For more of Jamie’s work head over to –

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Himalayan Heroes – Nepal 2015 Video

Himalayan Heroes are back, and this time armed with a video that will make you want to ditch your job, family and pets to get out there and adventure on some Royal Enfields. Throttle Roll was fortunate enough to go on the Nepal trip in 2015, and it was truly a remarkable experience. Check out the video below to get some excitement in your life!

To find out more, and book your own adventure, head to their websitefollow them on instagram @himalayan_heroes and Facebook.


Himalayan Heroes – Nepal

Everyone that has ridden a motorcycle has loved the sense of adventure that comes attached to it – be it with a days worth riding or a week long trip to a far away destination. Himalayan Heroes was born out of the need for adventure, and the desire to make the most of life.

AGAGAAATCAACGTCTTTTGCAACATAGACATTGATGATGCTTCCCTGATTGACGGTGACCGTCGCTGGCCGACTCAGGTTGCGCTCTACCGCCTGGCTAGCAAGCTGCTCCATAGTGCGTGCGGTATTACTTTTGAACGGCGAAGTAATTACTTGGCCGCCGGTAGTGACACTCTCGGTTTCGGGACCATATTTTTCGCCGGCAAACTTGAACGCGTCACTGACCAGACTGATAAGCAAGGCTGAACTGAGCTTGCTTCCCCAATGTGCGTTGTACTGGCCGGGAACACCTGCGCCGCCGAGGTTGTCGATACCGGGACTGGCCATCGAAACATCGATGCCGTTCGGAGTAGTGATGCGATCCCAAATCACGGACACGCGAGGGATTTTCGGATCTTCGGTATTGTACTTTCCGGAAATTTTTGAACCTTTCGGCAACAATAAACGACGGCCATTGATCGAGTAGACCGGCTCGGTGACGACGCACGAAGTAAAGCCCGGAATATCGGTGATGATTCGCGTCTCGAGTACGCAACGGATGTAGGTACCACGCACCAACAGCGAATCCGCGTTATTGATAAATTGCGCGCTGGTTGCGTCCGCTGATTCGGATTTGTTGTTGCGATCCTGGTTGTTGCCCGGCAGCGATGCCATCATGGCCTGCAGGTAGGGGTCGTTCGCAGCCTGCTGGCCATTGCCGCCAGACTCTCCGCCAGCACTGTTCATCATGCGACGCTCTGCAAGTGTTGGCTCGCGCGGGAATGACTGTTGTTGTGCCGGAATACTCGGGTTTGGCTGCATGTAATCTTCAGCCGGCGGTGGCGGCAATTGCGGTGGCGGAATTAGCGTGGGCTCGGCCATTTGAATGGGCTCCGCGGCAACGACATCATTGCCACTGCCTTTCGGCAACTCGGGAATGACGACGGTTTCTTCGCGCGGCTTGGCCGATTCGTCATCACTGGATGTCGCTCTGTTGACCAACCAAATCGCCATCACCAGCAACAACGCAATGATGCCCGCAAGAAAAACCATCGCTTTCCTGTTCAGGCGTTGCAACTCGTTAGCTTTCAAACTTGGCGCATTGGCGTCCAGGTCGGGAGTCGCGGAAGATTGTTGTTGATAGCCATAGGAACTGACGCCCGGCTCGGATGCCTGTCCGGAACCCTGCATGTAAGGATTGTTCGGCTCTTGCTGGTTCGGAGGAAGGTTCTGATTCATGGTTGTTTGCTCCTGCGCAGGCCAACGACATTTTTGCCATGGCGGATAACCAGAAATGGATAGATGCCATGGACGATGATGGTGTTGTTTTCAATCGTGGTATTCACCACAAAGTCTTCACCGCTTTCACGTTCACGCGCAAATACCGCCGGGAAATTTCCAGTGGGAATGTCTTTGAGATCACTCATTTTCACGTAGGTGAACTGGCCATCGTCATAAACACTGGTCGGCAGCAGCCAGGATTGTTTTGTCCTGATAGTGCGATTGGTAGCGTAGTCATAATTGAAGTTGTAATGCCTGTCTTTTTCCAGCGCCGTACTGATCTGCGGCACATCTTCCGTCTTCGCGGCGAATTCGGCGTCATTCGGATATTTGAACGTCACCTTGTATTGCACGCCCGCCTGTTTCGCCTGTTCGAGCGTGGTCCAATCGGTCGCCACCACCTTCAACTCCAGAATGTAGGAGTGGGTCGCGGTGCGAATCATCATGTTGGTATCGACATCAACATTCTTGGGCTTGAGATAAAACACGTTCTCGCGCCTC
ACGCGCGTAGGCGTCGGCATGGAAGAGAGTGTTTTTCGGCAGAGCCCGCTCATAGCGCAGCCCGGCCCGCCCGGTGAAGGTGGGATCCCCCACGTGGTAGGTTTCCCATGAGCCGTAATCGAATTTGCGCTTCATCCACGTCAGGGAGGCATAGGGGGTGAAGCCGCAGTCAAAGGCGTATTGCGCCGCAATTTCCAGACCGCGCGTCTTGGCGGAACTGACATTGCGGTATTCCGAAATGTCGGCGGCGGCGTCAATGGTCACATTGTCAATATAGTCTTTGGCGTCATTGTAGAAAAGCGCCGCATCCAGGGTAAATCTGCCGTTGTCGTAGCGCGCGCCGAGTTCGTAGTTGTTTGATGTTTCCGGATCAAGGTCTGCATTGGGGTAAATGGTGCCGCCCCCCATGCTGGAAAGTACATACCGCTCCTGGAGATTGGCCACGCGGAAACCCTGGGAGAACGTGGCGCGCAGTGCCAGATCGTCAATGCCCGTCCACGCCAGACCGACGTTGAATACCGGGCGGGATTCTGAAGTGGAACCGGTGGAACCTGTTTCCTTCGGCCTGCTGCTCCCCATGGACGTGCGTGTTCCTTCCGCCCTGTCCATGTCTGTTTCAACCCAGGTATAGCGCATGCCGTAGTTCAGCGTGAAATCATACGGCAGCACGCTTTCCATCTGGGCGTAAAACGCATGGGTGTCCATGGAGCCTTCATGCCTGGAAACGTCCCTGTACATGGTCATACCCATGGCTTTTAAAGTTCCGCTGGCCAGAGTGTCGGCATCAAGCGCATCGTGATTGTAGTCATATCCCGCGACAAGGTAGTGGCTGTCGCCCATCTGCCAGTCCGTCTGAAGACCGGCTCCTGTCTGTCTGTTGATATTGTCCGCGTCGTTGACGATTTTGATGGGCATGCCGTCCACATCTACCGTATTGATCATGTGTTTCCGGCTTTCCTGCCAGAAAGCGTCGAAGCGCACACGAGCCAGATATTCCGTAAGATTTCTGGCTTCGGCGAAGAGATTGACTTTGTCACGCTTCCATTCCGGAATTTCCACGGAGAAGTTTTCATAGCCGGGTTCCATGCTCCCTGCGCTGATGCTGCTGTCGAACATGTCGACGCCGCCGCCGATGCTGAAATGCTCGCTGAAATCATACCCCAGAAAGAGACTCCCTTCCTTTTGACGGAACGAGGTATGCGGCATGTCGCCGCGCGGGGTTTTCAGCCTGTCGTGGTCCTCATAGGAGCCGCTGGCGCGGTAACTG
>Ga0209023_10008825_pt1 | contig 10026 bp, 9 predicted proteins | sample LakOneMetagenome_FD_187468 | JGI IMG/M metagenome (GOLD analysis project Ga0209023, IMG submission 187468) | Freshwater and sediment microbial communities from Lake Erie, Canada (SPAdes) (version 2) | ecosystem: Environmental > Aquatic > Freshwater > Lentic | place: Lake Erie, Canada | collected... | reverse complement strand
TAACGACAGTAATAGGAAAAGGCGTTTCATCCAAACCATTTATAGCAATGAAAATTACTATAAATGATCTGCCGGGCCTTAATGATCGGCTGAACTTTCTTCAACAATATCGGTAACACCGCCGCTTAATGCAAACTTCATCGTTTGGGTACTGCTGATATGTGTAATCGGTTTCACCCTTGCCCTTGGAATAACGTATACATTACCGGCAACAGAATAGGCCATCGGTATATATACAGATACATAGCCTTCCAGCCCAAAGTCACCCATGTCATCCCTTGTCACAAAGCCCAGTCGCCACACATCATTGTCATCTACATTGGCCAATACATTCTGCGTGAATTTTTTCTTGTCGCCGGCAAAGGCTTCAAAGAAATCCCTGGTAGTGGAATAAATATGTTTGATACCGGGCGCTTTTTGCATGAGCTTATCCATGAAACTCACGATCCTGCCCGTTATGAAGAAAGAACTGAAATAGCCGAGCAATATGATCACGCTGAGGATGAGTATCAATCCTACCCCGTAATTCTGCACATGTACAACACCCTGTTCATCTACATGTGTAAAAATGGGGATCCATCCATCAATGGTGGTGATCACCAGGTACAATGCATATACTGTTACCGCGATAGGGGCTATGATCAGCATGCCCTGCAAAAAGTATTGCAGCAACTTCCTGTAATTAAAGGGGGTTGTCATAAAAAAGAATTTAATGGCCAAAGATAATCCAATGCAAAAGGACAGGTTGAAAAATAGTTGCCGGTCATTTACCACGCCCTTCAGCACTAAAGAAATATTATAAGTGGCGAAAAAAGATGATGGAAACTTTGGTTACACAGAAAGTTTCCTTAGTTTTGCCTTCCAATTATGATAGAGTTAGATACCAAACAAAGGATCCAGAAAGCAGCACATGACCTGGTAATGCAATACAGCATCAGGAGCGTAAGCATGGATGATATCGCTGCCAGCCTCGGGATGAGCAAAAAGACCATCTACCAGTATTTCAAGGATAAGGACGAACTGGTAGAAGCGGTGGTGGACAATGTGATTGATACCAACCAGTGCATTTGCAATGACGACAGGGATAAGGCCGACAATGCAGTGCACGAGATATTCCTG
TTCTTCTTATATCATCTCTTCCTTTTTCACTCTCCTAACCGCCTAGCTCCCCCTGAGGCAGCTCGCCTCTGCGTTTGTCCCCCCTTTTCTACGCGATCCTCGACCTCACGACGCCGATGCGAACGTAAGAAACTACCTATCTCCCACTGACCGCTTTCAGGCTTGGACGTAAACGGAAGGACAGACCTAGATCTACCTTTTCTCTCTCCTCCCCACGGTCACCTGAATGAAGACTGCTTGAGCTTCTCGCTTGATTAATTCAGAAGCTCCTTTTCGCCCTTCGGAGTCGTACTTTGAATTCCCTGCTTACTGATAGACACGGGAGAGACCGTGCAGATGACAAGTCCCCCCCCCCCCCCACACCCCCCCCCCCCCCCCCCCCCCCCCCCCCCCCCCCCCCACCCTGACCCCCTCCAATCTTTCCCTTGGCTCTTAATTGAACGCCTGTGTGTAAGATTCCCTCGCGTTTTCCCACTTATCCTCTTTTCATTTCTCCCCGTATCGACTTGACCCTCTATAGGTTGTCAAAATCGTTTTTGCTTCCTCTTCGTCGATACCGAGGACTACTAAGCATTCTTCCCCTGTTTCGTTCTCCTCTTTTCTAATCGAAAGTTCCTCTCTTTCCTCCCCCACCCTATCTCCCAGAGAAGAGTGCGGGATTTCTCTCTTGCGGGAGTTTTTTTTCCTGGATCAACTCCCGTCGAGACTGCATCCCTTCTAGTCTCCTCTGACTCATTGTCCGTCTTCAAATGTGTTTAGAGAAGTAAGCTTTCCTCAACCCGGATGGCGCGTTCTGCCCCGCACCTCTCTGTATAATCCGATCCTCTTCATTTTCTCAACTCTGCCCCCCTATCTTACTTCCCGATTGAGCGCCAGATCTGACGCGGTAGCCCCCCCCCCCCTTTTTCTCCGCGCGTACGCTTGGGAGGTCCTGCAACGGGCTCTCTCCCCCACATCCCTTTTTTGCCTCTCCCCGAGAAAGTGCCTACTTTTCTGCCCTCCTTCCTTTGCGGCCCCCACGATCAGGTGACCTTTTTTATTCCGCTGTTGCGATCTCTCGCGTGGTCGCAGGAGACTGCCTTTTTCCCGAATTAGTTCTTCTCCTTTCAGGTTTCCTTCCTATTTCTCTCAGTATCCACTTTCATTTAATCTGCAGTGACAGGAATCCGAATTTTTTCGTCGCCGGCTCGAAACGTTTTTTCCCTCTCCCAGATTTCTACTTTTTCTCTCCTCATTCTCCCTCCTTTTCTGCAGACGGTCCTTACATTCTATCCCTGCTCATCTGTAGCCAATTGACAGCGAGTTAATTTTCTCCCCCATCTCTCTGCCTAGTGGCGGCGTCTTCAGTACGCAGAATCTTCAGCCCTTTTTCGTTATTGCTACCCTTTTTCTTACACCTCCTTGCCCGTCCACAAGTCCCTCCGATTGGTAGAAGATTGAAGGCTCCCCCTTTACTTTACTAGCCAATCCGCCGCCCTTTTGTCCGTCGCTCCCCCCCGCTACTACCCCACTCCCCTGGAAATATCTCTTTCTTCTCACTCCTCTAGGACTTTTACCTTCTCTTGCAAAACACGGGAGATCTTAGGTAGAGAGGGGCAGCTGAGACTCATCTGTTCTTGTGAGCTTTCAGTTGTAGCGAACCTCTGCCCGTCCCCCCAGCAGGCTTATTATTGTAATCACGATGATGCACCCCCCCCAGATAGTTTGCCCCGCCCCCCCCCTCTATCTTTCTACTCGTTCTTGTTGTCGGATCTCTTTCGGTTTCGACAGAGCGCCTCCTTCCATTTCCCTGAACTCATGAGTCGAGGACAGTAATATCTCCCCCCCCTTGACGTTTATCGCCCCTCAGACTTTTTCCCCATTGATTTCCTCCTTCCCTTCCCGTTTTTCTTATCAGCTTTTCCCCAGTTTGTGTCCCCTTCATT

They say it’s easier to ask for forgiveness than it is for permission, and for Rex this was certainly the case after a friend had passed away and a last minute trip to the Himalayas was booked.

“It all started while I was working in Sydney and my wife was in hospital in Perth under observation with complications before our 2nd child decided to enter the world 3 months early. I got a call from the wife of a friend who I knew was in hospital with an unknown illness to say that he had passed away. Allen’s unexpected death hit me hard. He was the same age and had a couple of young kids like myself. I decided to start crossing stuff off my bucket list instantly. I booked a trip to the Himalayas that night and posted on Facebook that I was going and that if anyone wanted to come they could join me.